a) This calculation takes into account i) that the United Kingdom will not provide budgetary contributions for liabilities and obligations taken after 2021; and ii) the rebates for GNI-based contributions agreed at the European Council 17-21 July meeting.
      b) This estimate is based on the average cash balance for the 2017-19 period.

      Rating committee
      The main points discussed were: i) key shareholders and institutional setup; ii) preferred creditor status and mandated activities; iii) joint and several support mechanism; iv) debt payment priority; v) liquidity management and buffers; vi) contingent liabilities; vii) asset quality; and viii) consideration of peers.

      Rating driver references
      1. European Council Conclusions July 2020
      2. Treaty on the Functioning of the European Union. Article 323
      3. Article 14 (4) of the Council Regulation (EU, Euratom) No. 609/2014
      4. Article 15 (1) of the Council Regulation (EU, Euratom) No. 609/2014
      5. EU SURE Social Bond Framework
      6. EU press release 20 October 2020 on EUR 17bn dual tranche bond issuance

      The methodology applicable for this rating and/or rating outlook, ‘Supranational Entities’ 4 November 2019, is available on!methodology/list.
      Information on the meaning of each rating category, including definitions of default and recoveries can be viewed in the “Rating Definitions - Credit Ratings and Ancillary Services” published on!governance-and-policies/rating-scale. Historical default rates of the entities rated by Scope Ratings can be viewed in the rating performance report on Please also refer to the central platform (CEREP) of the European Securities and Markets Authority (ESMA): A comprehensive clarification of Scope’s definitions of default and rating notations can be found at Guidance and information on how Environmental, Social or Governance factors (ESG factor) are incorporated into the rating can be found in the respective sections of the methodologies or guidance documents provided on!methodology/list.
      The rating outlook indicates the most likely direction of the rating if the rating were to change within the next 12 to 18 months.

      Solicitation, key sources and quality of information
      The rating was not requested by the rated entity or its agents. The rating process was conducted:
      With Rated Entity or Related Third Party Participation      YES
      With Access to Internal Documents                                   NO
      With Access to Management                                            YES
      The following substantially material sources of information were used to prepare the credit rating: public domain.
      Scope considers the quality of information available to Scope on the rated entity or instrument to be satisfactory. The information and data supporting Scope’s ratings originate from sources Scope considers to be reliable and accurate. Scope does not, however, independently verify the reliability and accuracy of the information and data.
      Prior to the issuance of the rating or outlook action, the rated entity was given the opportunity to review the rating and/or outlook and the principal grounds on which the credit rating and/or outlook is based. Following that review, the rating was not amended before being issued.

      Regulatory disclosures
      This credit rating and/or rating outlook is issued by Scope Ratings GmbH, Lennéstraße 5, D-10785 Berlin, Tel +49 30 27891-0.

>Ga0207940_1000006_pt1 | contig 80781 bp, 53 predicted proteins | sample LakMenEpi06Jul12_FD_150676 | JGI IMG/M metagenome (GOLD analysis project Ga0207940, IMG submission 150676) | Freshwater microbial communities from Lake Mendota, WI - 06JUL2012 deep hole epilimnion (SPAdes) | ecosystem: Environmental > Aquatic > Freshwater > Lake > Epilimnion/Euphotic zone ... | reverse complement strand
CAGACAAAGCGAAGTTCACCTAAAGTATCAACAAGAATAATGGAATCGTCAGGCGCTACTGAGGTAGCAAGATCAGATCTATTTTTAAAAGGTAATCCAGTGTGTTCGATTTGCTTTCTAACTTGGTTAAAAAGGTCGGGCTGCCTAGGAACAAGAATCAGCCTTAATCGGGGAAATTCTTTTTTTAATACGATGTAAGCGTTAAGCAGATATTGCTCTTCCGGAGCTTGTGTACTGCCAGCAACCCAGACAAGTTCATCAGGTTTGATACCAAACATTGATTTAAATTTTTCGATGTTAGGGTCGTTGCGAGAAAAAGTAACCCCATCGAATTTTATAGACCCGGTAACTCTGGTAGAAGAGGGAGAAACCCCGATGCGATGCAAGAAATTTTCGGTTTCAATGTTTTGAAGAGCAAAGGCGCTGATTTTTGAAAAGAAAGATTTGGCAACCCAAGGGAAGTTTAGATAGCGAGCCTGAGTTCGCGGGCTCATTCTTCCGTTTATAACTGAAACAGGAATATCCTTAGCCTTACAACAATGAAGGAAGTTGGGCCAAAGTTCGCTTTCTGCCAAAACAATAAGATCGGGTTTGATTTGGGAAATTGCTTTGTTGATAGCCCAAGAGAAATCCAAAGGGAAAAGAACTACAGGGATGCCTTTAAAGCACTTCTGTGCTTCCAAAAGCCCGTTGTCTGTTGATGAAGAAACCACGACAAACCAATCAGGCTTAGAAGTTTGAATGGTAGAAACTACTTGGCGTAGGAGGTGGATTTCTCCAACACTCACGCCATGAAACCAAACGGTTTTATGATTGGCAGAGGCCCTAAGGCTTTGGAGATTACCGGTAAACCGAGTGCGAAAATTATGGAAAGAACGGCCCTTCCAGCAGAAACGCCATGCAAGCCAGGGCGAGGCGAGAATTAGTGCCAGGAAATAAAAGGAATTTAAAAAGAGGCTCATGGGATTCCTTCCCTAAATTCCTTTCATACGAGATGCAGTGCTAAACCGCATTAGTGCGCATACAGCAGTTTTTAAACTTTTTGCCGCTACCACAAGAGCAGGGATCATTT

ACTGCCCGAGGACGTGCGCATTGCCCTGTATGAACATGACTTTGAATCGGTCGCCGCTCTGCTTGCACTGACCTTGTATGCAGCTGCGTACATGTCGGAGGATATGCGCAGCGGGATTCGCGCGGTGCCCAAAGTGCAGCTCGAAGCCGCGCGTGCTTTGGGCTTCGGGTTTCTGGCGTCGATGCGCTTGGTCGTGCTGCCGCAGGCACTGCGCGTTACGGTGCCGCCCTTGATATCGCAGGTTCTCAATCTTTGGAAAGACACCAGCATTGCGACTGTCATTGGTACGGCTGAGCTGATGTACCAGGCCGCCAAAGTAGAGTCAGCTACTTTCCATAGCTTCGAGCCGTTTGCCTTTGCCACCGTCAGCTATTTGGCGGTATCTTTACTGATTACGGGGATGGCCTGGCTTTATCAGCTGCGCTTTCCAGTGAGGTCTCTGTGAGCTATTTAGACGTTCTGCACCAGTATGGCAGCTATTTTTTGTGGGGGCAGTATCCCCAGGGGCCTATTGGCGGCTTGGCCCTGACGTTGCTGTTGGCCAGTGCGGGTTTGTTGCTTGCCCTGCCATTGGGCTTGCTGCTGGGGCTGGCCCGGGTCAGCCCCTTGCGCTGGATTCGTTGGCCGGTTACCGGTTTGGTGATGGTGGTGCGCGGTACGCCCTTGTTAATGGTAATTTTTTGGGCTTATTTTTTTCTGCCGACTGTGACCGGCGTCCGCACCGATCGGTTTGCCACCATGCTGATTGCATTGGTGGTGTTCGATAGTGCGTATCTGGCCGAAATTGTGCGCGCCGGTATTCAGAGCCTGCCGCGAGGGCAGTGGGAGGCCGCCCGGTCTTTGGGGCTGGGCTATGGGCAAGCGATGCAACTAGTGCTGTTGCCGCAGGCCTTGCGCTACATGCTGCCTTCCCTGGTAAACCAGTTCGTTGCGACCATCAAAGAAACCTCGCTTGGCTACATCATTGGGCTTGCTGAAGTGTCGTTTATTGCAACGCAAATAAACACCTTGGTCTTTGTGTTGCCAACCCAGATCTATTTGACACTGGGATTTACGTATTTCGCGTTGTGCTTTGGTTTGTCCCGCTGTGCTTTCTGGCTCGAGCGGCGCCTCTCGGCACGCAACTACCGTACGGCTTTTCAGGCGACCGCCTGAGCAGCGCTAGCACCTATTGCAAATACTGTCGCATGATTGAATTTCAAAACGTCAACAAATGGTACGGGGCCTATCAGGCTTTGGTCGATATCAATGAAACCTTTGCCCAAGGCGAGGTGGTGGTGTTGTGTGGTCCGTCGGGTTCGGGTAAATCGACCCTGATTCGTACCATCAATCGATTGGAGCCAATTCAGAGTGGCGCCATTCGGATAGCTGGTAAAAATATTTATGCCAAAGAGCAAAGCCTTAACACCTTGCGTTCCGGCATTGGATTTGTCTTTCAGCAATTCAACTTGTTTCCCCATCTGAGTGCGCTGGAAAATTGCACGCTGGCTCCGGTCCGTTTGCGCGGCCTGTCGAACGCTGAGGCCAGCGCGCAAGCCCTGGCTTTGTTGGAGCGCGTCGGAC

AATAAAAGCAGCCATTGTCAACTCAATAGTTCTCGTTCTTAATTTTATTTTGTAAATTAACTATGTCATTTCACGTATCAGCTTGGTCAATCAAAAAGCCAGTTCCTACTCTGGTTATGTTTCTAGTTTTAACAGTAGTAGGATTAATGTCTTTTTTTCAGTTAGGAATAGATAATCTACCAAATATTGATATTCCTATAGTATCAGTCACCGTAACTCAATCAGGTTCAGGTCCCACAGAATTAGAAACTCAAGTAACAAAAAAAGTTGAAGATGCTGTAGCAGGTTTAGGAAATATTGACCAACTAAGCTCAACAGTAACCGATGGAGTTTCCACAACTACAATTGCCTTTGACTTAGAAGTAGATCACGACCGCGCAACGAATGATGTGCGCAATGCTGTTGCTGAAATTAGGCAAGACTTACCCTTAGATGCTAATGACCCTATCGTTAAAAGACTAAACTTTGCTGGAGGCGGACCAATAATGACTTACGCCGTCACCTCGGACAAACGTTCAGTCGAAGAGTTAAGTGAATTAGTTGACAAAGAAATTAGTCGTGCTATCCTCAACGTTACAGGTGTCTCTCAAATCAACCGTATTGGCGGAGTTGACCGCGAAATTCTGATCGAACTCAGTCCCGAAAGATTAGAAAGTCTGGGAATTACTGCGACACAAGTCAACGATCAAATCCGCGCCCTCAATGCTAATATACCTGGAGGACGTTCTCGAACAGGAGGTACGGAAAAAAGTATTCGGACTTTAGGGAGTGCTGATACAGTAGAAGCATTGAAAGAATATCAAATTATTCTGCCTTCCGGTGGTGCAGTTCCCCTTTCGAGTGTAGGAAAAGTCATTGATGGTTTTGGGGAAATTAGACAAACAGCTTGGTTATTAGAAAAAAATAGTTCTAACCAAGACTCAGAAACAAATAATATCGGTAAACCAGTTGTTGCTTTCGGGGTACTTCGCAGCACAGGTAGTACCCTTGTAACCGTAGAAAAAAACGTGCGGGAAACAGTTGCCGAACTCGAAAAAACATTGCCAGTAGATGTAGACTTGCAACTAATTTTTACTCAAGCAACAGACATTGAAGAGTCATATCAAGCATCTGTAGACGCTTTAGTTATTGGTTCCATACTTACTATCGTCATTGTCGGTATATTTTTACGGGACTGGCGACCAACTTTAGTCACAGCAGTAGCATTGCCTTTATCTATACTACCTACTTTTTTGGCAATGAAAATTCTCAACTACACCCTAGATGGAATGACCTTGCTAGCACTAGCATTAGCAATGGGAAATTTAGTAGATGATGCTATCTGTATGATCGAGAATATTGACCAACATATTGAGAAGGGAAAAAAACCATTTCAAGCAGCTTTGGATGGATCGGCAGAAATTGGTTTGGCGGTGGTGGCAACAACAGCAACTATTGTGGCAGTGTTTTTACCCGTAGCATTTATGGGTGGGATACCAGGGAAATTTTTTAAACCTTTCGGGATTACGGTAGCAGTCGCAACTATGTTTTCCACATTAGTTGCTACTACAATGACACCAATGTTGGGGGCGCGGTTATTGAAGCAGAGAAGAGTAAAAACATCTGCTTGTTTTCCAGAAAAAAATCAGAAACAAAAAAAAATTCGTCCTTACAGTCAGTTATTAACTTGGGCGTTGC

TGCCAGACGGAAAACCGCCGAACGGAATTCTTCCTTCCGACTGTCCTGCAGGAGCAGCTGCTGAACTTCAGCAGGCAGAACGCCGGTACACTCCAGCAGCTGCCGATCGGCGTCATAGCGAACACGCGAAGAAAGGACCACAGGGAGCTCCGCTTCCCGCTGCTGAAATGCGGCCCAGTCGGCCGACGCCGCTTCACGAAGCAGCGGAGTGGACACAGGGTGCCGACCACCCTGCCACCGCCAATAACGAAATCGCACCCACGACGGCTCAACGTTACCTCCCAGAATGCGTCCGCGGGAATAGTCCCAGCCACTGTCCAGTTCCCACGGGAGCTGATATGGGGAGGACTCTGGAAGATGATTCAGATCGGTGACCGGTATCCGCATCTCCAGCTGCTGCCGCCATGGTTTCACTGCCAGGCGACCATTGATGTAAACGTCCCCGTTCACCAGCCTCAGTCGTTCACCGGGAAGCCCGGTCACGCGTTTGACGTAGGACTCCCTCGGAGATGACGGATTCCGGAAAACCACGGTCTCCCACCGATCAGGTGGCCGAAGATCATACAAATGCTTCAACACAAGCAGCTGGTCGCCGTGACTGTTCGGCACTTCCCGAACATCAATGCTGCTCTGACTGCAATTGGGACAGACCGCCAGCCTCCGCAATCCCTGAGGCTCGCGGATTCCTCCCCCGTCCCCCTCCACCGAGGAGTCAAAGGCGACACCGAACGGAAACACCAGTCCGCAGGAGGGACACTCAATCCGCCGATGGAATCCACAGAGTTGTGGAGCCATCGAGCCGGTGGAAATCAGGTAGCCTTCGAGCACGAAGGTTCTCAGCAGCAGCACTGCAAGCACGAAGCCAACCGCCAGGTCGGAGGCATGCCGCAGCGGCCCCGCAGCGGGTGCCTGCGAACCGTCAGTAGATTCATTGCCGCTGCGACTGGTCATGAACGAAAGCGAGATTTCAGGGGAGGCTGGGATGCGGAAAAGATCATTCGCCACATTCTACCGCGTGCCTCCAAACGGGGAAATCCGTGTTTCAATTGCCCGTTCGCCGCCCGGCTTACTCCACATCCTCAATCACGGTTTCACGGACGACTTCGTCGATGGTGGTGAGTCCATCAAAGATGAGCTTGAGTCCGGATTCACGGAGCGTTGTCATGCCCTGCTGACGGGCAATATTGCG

Rating prepared by: Alvise Lennkh, Executive Director
      Person responsible for approval of the rating: Dr Giacomo Barisone, Managing Director
      The ratings/outlook were first released by Scope on 1 February 2019.

      Potential conflicts
      Please see for a list of potential conflicts of interest related to the issuance of credit ratings.

      Conditions of use / exclusion of liability
      © 2020 Scope SE & Co. KGaA and all its subsidiaries including Scope Ratings GmbH, Scope Analysis GmbH, Scope Investor Services GmbH and Scope Risk Solutions GmbH (collectively, Scope). All rights reserved. The information and data supporting Scope’s ratings, rating reports, rating opinions and related research and credit opinions originate from sources Scope considers to be reliable and accurate. Scope does not, however, independently verify the reliability and accuracy of the information and data. Scope’s ratings, rating reports, rating opinions, or related research and credit opinions are provided ‘as is’ without any representation or warranty of any kind. In no circumstance shall Scope or its directors, officers, employees and other representatives be liable to any party for any direct, indirect, incidental or other damages, expenses of any kind, or losses arising from any use of Scope’s ratings, rating reports, rating opinions, related research or credit opinions. Ratings and other related credit opinions issued by Scope are, and have to be viewed by any party as, opinions on relative credit risk and not a statement of fact or recommendation to purchase, hold or sell securities. Past performance does not necessarily predict future results. Any report issued by Scope is not a prospectus or similar document related to a debt security or issuing entity. Scope issues credit ratings and related research and opinions with the understanding and expectation that parties using them will assess independently the suitability of each security for investment or transaction purposes. Scope’s credit ratings address relative credit risk, they do not address other risks such as market, liquidity, legal, or volatility. The information and data included herein is protected by copyright and other laws. To reproduce, transmit, transfer, disseminate, translate, resell, or store for subsequent use for any such purpose the information and data contained herein, contact Scope Ratings GmbH at Lennéstraße 5 D-10785 Berlin.
      Scope Ratings GmbH, Lennéstraße 5, 10785 Berlin, District Court for Berlin (Charlottenburg) HRB 192993 B, Managing Director: Guillaume Jolivet